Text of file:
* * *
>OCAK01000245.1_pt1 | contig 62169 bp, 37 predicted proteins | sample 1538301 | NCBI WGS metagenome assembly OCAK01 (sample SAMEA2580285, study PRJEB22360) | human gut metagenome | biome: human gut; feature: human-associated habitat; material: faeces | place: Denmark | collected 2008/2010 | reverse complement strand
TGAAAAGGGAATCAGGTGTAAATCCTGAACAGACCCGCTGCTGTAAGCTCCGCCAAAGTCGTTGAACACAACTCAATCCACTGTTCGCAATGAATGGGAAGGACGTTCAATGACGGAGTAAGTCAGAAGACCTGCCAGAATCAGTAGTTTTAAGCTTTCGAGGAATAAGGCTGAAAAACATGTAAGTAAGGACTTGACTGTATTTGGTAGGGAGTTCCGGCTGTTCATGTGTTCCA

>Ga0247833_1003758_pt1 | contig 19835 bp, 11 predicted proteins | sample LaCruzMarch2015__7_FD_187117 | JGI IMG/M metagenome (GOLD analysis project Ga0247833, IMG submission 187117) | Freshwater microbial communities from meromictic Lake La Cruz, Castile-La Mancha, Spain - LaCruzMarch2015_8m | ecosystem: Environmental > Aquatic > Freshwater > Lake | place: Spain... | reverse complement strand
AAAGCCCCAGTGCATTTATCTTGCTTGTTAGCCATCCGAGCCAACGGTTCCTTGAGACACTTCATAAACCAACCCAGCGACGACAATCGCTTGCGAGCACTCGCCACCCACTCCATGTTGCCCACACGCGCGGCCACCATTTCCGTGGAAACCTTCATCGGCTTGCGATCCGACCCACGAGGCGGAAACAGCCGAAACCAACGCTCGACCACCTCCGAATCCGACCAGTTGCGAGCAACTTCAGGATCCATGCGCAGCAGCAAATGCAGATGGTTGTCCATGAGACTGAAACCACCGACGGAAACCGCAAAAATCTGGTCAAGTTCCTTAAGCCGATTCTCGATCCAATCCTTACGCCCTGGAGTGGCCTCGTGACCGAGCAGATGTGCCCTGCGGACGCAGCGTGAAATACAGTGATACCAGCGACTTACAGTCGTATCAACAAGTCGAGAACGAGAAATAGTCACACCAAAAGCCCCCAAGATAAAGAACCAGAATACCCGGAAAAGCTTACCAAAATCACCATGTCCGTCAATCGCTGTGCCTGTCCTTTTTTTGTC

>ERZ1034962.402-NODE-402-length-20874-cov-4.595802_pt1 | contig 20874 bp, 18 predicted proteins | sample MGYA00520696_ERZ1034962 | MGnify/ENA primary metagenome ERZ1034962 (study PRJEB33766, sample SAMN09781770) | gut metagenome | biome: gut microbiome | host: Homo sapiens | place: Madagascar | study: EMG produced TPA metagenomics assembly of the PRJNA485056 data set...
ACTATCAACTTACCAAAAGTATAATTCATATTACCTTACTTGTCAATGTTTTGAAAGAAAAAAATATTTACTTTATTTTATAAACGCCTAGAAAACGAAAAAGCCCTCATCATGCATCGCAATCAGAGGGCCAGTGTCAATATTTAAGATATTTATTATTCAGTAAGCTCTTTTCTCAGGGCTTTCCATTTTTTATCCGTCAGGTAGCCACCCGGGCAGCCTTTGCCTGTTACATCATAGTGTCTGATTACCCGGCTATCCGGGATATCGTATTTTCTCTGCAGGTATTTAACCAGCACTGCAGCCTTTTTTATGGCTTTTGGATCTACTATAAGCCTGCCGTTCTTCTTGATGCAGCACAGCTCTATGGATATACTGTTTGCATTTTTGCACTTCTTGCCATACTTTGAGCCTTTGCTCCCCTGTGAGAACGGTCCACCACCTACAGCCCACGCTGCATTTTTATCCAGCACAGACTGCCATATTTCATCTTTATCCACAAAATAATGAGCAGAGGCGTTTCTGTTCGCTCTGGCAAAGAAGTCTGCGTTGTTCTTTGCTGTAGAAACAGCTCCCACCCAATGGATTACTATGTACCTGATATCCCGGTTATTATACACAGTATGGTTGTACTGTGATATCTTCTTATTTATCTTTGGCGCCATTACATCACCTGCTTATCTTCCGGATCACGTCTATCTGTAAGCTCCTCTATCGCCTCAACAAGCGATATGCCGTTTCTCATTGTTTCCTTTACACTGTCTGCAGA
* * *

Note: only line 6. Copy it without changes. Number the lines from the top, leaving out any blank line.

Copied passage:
ACTATCAACTTACCAAAAGTATAATTCATATTACCTTACTTGTCAATGTTTTGAAAGAAAAAAATATTTACTTTATTTTATAAACGCCTAGAAAACGAAAAAGCCCTCATCATGCATCGCAATCAGAGGGCCAGTGTCAATATTTAAGATATTTATTATTCAGTAAGCTCTTTTCTCAGGGCTTTCCATTTTTTATCCGTCAGGTAGCCACCCGGGCAGCCTTTGCCTGTTACATCATAGTGTCTGATTACCCGGCTATCCGGGATATCGTATTTTCTCTGCAGGTATTTAACCAGCACTGCAGCCTTTTTTATGGCTTTTGGATCTACTATAAGCCTGCCGTTCTTCTTGATGCAGCACAGCTCTATGGATATACTGTTTGCATTTTTGCACTTCTTGCCATACTTTGAGCCTTTGCTCCCCTGTGAGAACGGTCCACCACCTACAGCCCACGCTGCATTTTTATCCAGCACAGACTGCCATATTTCATCTTTATCCACAAAATAATGAGCAGAGGCGTTTCTGTTCGCTCTGGCAAAGAAGTCTGCGTTGTTCTTTGCTGTAGAAACAGCTCCCACCCAATGGATTACTATGTACCTGATATCCCGGTTATTATACACAGTATGGTTGTACTGTGATATCTTCTTATTTATCTTTGGCGCCATTACATCACCTGCTTATCTTCCGGATCACGTCTATCTGTAAGCTCCTCTATCGCCTCAACAAGCGATATGCCGTTTCTCATTGTTTCCTTTACACTGTCTGCAGA